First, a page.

And so what I’m hopeful is over the next couple of weeks that I’m able to give him more comfort on the single-interest stream. The single-interest stream is still important. You’ll get – and not only for workers; you’ll also, for example, get a series of employers – take industries like sheet metal or air-conditioning where the industry standard is well above the award and multi-employer bargaining allows the different competitors to have an agreement where they’re not competing on a race for the bottom on wages, where people aren’t just undercutting each other, that standard above-award industry standard gets reflected and then they compete on quality and everything else. So there’s significant parts of the economy where that single-interest stream is still important, and I’m certainly not giving up on it yet.
KARVELAS: Okay, you’re not giving up on it yet. I liked the word “yet” because I can really go somewhere with it – yes.
BURKE: Don’t get too excited by that. My hope, my determination – obviously you’re in the hands of the Senate once the legislation gets there – but my determination is I really have a sense of urgency in wanting to get this legislation through this year. And I know that means everybody feels pressure. It does mean members of Parliament, there’s pressure on them on getting across the legislation. It puts pressure on –
KARVELAS: With respect, they say there’s just not enough time. In fact, I spoke to the Master Builders before. They said if you look at the Gillard government, for instance, when they introduced industrial relations reform, they spent a lot more time consulting. Why are you sort of barging this through?
BURKE: Well, first of all, I heard the interview with Denita Wawn. Denita Wawn didn’t even support proposals that were put forward by Christian Porter under the previous government. There’s an industrial relations view that comes from that particular organisation that’s always going to be more hard line than the other business organisations. And that’s just their perspective.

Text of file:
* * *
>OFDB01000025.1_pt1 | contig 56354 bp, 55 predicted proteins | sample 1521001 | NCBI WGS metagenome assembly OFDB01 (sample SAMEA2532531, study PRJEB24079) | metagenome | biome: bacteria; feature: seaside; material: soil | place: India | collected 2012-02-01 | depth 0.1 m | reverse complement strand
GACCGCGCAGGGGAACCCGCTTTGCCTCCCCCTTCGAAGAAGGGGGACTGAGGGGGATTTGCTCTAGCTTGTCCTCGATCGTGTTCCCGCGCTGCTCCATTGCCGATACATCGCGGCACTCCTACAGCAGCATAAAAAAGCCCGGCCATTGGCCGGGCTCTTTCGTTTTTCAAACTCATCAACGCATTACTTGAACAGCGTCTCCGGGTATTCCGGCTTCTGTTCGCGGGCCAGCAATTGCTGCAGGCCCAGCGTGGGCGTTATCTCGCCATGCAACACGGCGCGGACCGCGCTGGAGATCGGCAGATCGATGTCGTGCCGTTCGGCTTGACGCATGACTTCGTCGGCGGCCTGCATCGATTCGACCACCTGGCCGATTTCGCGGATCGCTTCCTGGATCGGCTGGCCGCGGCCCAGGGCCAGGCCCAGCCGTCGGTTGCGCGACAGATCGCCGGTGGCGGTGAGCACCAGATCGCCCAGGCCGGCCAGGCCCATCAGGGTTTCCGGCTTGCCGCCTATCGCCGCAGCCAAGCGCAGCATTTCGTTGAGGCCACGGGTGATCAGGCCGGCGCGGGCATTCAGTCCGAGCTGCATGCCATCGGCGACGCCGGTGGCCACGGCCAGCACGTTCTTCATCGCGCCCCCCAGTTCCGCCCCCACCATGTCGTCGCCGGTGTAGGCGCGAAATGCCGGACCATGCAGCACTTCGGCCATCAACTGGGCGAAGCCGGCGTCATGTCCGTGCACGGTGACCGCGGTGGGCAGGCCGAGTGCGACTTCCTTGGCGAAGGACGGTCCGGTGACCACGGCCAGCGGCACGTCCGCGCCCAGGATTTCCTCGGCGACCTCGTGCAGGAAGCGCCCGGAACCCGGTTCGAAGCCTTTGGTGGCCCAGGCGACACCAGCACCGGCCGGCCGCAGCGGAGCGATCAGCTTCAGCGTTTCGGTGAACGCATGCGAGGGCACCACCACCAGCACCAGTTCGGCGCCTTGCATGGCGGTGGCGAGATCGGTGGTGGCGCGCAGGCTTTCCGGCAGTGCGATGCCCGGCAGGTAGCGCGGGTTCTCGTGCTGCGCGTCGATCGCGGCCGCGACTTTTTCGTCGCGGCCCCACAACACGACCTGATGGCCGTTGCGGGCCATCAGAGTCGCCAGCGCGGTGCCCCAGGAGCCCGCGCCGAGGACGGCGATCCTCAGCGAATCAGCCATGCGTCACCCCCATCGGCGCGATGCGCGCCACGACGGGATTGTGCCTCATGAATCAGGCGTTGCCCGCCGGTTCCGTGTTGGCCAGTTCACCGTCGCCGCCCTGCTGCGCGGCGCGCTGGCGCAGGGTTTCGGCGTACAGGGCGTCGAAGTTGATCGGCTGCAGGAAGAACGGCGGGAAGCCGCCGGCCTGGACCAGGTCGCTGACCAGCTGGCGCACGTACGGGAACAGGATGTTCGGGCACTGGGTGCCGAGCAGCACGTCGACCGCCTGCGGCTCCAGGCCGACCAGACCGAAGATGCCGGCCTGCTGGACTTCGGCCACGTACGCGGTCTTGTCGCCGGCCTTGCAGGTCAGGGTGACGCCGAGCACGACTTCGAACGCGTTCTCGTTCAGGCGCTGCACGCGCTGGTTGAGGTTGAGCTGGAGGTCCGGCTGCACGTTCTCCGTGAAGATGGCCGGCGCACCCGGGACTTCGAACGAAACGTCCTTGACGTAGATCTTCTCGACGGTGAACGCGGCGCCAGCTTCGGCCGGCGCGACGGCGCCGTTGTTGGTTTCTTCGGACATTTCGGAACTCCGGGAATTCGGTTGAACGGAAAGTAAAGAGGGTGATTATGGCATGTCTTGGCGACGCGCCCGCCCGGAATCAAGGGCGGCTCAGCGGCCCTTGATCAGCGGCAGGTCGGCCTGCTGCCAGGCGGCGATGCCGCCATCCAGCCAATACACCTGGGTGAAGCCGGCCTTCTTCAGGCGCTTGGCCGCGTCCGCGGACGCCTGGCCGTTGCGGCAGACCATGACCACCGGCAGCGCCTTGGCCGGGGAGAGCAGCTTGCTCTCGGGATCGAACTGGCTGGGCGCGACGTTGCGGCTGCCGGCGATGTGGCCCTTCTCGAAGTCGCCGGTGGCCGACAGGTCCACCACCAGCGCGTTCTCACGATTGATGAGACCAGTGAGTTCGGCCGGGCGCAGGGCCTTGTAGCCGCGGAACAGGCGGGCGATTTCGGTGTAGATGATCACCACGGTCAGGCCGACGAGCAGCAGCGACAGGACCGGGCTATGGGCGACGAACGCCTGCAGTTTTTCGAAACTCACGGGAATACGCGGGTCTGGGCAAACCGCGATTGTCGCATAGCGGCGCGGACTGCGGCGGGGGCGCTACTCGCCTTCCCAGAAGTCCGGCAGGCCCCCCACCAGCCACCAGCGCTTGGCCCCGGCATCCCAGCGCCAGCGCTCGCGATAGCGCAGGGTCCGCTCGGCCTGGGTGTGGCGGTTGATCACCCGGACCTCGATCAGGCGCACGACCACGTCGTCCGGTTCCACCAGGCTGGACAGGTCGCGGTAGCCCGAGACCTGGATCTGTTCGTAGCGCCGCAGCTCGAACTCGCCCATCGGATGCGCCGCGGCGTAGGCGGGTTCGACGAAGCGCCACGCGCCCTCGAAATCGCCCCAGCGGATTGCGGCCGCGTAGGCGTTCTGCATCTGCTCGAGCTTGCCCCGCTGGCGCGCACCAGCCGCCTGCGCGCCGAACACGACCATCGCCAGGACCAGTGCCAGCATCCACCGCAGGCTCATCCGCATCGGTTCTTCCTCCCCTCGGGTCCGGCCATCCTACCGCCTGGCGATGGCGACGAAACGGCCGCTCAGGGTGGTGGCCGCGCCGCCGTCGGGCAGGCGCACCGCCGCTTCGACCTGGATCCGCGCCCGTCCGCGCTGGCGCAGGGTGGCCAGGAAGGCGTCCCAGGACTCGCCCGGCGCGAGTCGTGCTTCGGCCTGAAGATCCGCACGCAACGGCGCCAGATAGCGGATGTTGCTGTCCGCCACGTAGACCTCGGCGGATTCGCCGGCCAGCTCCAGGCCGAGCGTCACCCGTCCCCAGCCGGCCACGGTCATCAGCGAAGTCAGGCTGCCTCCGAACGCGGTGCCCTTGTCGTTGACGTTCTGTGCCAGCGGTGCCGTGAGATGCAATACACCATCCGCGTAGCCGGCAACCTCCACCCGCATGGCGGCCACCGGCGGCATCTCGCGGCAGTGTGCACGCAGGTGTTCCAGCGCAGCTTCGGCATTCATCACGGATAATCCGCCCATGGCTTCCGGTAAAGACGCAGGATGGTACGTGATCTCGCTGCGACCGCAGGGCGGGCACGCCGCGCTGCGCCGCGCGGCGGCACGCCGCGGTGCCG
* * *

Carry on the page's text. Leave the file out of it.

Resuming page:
There’s a reason for urgency. And the reason – what I was starting to say before about the pressure that there is on members of Parliament on getting across the detail – is because that’s nothing compared with the immense pressure that is on households right now. It’s real. What’s happening and the decisions that households are now being forced to make as inflation is going up and up and up while wages are not moving for so many people is a real pressure where we have to act.
And so once this legislation goes through one of the first things that will happen is businesses that don’t want to be part of multi-employer bargains will start again to negotiate with their staff to get single enterprise agreements moving. That will always be the main form of enterprise agreements, but that means for those businesses, they’ll get the flexibility, and they’ll get the productivity improvements, and for the people who work for them those pay rises will start to flow.